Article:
Photocatalytic Degradation Characteristics of Different Organic Compounds at TiO2 Nanoporous Film Electrodes with Mixed Anatase/Rutile Phases
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Nanoporous TiO2 film electrodes with a mixed anatase/rutile phase were prepared by dip-coating TiO2 nanoparticle colloid onto Indium Tin Oxide (ITO) conducting glass substrates and a subsequent calcination process at 700 degrees C for 16 h. The photocatalytic oxidation of a wide range of organic compounds has been studied using the photoelectrochemical method under the conditions that the photohole capturing step controls the overall photocatalytic processes. The characteristics of the mixed anatase/rutile phase TiO2 film electrodes were compared with pure anatase phase TiO2 film electrodes to identify the key differences between them. The results revealed that different organic compounds, despite their difference in chemical entities, can be stoichiometrically mineralized at the mixed-phase TiO2 electrode under diffusion-controlled conditions, which is in great contrast to the situation at the pure anatase phase TiO2 electrode. The exceptional ability of the mixed-phase TiO2 electrodes for mineralization of organic compounds and their remarkable resistance to the inhibition by aromatic compounds at higher concentration has been explained by the synergetic effect of the rutile and anatase phases. For this type of mixed phase electrodes, upon absorption of UV light, the electron-transfer pathway from anatase phase to rutile phase facilitates the separation of photoelectron and photohole, extending the lifetime of the photoelectron and photohole.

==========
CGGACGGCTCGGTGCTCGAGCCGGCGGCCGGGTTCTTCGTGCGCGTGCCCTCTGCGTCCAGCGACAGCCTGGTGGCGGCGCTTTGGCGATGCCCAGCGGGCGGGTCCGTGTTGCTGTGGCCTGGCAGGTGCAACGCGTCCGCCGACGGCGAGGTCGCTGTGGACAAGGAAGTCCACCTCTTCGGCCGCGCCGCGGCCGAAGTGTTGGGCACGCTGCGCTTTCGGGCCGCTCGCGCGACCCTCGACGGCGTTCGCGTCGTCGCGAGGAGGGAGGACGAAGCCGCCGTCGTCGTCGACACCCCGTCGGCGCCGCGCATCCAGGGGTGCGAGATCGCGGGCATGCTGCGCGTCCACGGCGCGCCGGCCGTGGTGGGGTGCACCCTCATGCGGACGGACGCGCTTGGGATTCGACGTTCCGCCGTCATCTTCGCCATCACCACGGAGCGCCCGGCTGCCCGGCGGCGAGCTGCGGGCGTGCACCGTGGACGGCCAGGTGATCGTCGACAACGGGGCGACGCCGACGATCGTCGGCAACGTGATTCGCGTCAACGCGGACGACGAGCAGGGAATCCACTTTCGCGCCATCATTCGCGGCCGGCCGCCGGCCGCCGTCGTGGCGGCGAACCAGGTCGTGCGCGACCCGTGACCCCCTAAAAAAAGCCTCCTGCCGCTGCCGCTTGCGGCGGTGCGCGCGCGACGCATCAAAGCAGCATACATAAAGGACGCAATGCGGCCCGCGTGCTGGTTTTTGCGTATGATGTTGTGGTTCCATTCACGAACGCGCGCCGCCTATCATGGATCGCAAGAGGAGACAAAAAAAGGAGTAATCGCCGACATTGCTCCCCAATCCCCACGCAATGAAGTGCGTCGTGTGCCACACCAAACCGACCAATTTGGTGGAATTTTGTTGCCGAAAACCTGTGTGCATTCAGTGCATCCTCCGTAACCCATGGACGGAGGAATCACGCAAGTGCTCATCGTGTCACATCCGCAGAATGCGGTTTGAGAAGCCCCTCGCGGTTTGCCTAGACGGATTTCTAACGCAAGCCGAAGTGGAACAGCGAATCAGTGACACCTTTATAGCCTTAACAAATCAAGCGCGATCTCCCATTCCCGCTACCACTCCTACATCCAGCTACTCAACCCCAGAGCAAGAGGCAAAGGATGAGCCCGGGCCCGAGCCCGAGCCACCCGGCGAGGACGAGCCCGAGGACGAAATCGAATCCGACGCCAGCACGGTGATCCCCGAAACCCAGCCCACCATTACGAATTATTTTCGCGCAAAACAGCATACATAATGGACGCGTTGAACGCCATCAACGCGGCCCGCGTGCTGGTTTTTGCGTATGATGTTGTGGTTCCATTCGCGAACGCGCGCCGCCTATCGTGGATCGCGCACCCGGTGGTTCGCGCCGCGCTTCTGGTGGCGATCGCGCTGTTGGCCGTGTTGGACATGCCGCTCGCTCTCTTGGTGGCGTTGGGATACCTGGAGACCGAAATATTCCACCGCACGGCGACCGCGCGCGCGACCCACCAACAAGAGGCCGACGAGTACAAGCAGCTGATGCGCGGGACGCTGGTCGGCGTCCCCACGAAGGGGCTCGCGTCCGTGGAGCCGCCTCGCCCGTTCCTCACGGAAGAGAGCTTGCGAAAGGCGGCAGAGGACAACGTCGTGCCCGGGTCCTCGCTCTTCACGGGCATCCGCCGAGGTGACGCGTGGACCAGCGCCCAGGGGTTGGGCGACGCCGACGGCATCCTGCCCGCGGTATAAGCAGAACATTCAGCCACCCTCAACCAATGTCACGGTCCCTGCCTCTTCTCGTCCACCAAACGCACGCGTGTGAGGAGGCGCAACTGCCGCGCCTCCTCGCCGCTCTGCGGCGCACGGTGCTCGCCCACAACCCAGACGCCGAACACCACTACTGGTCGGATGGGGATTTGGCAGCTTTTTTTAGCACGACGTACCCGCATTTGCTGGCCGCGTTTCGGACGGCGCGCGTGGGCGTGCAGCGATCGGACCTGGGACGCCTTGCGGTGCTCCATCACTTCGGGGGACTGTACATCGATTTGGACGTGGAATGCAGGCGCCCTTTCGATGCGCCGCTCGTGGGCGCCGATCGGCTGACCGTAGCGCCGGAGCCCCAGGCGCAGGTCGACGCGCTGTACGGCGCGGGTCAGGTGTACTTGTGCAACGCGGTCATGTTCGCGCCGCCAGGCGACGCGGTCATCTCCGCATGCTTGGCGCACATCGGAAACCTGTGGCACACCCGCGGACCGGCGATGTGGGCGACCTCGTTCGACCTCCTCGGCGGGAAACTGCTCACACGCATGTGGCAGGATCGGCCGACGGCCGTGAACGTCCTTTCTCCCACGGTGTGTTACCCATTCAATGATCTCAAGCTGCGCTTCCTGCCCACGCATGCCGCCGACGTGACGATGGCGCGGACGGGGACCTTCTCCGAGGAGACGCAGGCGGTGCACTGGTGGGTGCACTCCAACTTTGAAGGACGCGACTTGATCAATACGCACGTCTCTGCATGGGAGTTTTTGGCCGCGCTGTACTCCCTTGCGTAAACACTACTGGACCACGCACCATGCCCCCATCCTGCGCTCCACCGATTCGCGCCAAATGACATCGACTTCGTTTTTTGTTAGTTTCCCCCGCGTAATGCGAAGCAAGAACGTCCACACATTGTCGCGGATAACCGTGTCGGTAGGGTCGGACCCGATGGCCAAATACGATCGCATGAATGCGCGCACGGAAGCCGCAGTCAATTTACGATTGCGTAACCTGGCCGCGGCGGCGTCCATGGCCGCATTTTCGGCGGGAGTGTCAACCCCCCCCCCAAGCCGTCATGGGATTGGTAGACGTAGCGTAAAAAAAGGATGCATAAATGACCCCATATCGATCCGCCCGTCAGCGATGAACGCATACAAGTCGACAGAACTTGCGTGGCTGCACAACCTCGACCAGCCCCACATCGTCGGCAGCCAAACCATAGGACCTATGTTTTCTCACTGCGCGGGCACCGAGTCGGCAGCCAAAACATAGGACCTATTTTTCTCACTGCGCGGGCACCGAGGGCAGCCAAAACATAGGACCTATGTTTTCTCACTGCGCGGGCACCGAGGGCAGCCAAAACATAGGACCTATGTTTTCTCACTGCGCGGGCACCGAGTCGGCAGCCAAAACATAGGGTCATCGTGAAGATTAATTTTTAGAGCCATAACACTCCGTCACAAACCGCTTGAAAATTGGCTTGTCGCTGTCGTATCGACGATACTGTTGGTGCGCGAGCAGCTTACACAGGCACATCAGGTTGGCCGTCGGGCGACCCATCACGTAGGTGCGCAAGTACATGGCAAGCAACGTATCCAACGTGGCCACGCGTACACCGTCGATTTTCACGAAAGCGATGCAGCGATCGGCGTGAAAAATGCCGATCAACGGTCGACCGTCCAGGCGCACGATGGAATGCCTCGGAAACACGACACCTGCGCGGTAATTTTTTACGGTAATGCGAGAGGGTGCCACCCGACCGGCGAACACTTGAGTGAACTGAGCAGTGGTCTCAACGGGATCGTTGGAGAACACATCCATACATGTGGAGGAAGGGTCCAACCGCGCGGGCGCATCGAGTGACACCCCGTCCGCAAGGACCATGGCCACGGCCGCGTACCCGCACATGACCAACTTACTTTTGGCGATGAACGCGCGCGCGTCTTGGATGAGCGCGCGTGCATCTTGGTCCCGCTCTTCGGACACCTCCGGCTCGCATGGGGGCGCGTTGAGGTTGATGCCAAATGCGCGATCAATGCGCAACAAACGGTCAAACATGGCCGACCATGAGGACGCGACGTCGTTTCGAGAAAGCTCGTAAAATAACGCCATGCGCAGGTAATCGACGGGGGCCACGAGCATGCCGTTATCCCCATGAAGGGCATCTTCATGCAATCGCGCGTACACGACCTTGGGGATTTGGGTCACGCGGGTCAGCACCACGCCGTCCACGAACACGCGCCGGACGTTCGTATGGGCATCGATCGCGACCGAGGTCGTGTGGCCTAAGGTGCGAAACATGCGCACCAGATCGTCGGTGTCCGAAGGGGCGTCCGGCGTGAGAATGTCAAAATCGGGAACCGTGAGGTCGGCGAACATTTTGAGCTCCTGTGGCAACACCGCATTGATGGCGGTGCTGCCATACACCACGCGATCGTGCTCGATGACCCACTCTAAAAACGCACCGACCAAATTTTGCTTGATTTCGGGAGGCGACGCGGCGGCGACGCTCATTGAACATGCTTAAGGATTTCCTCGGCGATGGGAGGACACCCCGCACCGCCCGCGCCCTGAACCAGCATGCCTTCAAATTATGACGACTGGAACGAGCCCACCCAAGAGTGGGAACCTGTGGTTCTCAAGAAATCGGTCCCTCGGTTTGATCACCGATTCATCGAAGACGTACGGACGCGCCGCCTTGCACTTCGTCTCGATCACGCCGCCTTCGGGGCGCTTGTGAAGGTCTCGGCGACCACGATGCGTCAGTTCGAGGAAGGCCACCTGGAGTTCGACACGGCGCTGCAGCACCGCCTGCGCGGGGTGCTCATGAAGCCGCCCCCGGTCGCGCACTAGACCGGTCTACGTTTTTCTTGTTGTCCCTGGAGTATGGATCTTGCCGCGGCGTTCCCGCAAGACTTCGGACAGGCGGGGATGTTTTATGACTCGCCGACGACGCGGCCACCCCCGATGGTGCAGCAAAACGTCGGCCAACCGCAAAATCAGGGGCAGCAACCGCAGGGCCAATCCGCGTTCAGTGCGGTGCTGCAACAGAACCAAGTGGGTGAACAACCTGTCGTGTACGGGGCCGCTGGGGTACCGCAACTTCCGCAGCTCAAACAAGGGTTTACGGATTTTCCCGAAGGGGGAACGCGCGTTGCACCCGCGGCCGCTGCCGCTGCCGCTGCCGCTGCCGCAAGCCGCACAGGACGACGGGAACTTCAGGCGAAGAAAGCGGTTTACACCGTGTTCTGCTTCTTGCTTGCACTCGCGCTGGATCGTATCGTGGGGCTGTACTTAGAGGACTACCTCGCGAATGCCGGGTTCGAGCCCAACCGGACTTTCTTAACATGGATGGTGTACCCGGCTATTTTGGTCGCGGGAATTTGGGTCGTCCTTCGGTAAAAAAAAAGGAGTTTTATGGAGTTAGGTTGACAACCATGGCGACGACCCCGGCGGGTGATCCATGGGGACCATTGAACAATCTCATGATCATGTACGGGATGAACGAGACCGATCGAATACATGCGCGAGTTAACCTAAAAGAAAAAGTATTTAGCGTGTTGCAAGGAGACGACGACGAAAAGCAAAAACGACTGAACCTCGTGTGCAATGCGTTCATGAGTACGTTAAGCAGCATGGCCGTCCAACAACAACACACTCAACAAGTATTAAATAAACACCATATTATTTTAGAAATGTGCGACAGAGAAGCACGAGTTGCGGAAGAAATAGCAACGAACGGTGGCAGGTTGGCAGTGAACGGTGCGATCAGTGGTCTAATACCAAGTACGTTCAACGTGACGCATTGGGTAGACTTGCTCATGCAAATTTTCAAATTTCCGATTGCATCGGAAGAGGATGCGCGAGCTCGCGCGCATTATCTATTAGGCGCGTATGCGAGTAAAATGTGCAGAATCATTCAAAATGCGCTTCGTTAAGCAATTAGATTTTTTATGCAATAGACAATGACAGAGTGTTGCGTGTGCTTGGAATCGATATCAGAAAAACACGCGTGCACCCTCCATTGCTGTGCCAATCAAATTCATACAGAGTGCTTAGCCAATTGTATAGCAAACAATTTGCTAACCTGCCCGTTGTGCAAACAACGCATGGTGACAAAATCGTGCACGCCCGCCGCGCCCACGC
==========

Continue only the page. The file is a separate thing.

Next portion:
Environmental Science & Technology
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